The post PMO Dashboard, used the analogy of how a car dashboard to help think about the design of a PMO dashboard.  The key principle being, make sure that you have the dials and gauges that provides the information required.  The post also went on to provide an example of a heat-map to demonstrate how key data could be presented on a single page.

This post shares an example of a simple PMO dashboard that allows the status and key aspects of projects to be shared.  The data contained in the example, forms a good foundation for the design of more detailed reports.

Example simple PMO dashboard

PMO Dashboard – Key Data Items

  • Project Name – listed down the left hand side of the page.
  • Current RAG – allows the audience to quickly see current status.
  • Previous RAG – RAG reported in last reporting period.  This allows the audience to see if health of project is improving or deteriorating.
  • Sponsor – useful in steering committees as it makes sure the sponsor knows and feels accountable.  It also allows them to be asked to explain status and, when Amber or Red, what is being done to get the project back to Green.
  • Project Manager – similar principle to the reasons for Sponsor.
  • Budget – overall agreed budget.  Some organisations like to show budget for current year as opposed to total for multi year projects.
  • Actuals – how much of the budget has been spent.
  • ETC – estimate to complete or sometimes termed forecast.  This is where the Project Manager must realistically predict how much more budget is required to complete the project.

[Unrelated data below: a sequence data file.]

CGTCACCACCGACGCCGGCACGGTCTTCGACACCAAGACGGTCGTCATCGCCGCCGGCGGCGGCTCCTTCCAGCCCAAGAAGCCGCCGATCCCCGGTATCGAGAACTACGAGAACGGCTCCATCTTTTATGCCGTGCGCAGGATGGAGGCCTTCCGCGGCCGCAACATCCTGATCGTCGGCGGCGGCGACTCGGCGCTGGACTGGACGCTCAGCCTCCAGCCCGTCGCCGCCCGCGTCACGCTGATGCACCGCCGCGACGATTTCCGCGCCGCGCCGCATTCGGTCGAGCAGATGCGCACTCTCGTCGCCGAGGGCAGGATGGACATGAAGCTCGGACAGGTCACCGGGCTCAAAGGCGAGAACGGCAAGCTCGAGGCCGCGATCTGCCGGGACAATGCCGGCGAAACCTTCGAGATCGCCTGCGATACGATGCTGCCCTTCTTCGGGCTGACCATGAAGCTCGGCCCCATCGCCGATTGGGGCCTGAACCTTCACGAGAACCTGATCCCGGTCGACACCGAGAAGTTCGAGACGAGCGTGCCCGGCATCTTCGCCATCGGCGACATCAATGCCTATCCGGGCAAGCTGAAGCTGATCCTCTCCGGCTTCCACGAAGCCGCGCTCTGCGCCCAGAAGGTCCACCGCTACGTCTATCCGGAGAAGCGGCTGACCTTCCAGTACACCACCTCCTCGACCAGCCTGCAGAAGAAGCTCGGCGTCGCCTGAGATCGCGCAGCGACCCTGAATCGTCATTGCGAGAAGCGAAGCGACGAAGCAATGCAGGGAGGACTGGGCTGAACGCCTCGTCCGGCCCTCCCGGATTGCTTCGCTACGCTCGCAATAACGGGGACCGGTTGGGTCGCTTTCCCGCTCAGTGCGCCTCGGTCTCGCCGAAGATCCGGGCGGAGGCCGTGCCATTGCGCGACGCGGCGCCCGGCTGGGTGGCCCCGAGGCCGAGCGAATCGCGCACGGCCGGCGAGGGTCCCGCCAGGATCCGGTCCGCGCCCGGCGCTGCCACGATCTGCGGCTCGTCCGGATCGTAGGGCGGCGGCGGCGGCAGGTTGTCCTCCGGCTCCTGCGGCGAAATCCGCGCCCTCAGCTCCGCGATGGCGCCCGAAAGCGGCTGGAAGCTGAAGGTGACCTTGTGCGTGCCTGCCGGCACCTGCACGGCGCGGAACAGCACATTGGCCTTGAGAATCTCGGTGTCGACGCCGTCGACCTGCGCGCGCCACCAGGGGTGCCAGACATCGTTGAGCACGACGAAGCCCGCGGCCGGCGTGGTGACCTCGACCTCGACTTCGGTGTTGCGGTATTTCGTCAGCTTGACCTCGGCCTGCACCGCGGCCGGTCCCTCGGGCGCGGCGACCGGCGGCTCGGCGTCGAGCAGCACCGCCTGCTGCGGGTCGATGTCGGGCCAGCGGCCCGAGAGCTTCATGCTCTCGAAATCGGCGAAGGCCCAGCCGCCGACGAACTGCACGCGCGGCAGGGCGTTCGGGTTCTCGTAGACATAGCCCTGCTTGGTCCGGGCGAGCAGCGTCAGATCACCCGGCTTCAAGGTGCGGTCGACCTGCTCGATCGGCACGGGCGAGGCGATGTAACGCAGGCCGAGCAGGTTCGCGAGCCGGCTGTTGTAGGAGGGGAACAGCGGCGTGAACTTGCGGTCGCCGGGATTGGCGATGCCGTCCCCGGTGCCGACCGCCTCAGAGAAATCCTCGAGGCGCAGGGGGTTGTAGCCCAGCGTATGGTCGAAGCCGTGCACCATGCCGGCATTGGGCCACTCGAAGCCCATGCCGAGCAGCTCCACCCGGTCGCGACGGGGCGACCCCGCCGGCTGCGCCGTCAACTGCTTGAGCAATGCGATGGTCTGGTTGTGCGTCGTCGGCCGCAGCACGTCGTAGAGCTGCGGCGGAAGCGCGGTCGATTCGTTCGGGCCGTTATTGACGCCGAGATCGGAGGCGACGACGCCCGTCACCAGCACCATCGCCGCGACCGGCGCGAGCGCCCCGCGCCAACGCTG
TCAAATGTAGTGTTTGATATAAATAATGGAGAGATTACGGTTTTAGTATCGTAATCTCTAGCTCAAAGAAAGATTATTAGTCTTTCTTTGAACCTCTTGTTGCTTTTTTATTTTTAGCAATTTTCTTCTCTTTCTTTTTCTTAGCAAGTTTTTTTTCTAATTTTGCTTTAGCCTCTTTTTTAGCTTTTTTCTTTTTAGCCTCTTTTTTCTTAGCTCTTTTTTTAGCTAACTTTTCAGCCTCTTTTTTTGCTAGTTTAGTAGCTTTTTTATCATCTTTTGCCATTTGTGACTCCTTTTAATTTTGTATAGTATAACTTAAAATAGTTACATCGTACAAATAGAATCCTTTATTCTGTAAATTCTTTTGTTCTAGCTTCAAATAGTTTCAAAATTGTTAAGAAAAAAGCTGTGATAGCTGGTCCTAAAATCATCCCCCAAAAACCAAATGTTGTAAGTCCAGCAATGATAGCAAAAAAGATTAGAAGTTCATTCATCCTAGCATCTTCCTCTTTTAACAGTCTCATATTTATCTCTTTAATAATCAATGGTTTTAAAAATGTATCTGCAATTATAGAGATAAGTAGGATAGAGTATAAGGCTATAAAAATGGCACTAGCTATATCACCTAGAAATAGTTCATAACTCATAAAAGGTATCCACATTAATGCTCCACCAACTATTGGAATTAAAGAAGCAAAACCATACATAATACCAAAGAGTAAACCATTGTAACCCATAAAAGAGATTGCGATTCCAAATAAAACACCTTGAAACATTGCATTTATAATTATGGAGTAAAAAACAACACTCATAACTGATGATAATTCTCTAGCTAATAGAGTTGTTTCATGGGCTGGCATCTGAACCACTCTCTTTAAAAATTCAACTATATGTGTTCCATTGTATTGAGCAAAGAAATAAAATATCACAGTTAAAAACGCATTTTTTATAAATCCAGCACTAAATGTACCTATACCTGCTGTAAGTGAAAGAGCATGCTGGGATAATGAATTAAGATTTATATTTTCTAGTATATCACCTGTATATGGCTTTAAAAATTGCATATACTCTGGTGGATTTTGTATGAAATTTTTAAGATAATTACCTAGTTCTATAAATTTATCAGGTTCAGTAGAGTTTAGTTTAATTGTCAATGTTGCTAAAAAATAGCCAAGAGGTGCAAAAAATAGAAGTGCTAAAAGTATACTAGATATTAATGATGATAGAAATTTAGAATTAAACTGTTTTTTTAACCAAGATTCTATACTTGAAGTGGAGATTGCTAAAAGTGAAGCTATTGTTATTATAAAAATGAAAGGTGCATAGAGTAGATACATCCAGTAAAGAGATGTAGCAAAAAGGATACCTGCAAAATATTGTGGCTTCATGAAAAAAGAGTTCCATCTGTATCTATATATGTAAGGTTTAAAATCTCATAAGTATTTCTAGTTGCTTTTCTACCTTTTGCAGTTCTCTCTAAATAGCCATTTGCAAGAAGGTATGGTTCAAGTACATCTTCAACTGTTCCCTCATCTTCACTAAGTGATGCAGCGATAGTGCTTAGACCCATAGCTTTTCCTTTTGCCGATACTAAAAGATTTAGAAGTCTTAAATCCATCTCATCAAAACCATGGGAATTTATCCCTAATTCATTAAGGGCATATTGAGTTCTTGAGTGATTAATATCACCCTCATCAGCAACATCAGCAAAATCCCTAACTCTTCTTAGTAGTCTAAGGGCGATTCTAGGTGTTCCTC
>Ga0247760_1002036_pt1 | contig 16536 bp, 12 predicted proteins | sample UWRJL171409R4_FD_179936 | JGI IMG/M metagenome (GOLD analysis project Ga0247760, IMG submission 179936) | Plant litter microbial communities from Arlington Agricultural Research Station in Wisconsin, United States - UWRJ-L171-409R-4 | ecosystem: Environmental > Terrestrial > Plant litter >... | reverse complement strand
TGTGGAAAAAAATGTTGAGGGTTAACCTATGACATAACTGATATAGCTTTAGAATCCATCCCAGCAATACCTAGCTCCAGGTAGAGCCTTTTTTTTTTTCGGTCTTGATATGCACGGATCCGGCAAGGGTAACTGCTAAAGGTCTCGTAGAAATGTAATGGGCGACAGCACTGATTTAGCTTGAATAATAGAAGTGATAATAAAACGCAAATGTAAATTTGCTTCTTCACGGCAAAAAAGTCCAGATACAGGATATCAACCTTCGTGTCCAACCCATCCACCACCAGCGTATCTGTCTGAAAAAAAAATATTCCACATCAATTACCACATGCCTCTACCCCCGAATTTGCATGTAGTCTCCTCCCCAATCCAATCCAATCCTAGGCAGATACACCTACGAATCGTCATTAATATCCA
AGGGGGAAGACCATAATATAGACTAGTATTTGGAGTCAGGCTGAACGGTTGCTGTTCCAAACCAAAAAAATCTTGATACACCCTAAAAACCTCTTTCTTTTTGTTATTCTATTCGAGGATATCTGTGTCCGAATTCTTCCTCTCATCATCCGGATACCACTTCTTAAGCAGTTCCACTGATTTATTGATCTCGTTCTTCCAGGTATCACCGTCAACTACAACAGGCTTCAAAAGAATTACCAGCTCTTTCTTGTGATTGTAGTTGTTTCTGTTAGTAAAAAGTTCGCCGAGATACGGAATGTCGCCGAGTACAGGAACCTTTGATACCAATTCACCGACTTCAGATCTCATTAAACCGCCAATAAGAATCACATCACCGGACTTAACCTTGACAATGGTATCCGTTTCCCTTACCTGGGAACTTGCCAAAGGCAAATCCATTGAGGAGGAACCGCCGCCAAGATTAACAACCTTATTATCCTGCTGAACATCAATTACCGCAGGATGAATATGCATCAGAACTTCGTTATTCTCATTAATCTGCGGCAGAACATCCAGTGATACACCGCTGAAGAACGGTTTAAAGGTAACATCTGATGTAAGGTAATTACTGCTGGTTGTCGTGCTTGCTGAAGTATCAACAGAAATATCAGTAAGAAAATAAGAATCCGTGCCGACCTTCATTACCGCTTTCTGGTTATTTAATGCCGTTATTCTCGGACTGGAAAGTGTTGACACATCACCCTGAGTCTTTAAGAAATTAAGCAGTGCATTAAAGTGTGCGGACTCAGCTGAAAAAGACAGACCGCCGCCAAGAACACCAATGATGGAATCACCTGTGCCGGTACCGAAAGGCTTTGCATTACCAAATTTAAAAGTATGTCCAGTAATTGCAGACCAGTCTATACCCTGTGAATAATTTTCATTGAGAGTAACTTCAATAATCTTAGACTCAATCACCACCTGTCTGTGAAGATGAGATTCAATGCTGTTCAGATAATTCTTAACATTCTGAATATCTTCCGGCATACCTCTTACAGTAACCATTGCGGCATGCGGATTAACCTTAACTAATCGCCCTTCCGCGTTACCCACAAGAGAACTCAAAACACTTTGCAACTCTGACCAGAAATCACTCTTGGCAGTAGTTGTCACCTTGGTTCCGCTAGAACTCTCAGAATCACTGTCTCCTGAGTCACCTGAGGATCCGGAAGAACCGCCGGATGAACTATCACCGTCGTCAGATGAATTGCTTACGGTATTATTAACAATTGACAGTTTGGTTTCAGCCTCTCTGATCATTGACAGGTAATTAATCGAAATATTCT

• Variance – simple calculation of Budget less Actuals less ETC.  Positive means under spending, negative is overspending.
  • Benefits – total benefits that will be delivered.  Again may be only for current year.
  • Executive Summary – 2 to 3 bullets that very clearly articulate the status of the project and any action being taken.
  • Scope – RAG to indicate if scope is on track.
  • Schedule – RAG showing if the project is running to plan.
  • Costs – indicates if project is keeping to budget.
  • Benefits – RAG to indicate if the project is on track to deliver stated benefits.

Hopefully you can see from this simple PMO dashboard, the information is not complicated, nor is the design.  Using this data as the foundation, you can then spend time creating a very attractive dashboard and augment with other relevant data.

For example, you may choose to display the sum of the cost and benefit data as pie charts / dials.  You may want to display a summary of how many projects have improved, deteriorated or stayed the same.  Once you have the data, there are so many options.  Just remember to make sure that the data is of value and deserves to be on the dashboard.


Hopefully this post has dispelled any myths or concerns that building PMO dashboards is hard and complicated.  Once you have the data, you can create some really simple but powerfully dashboards.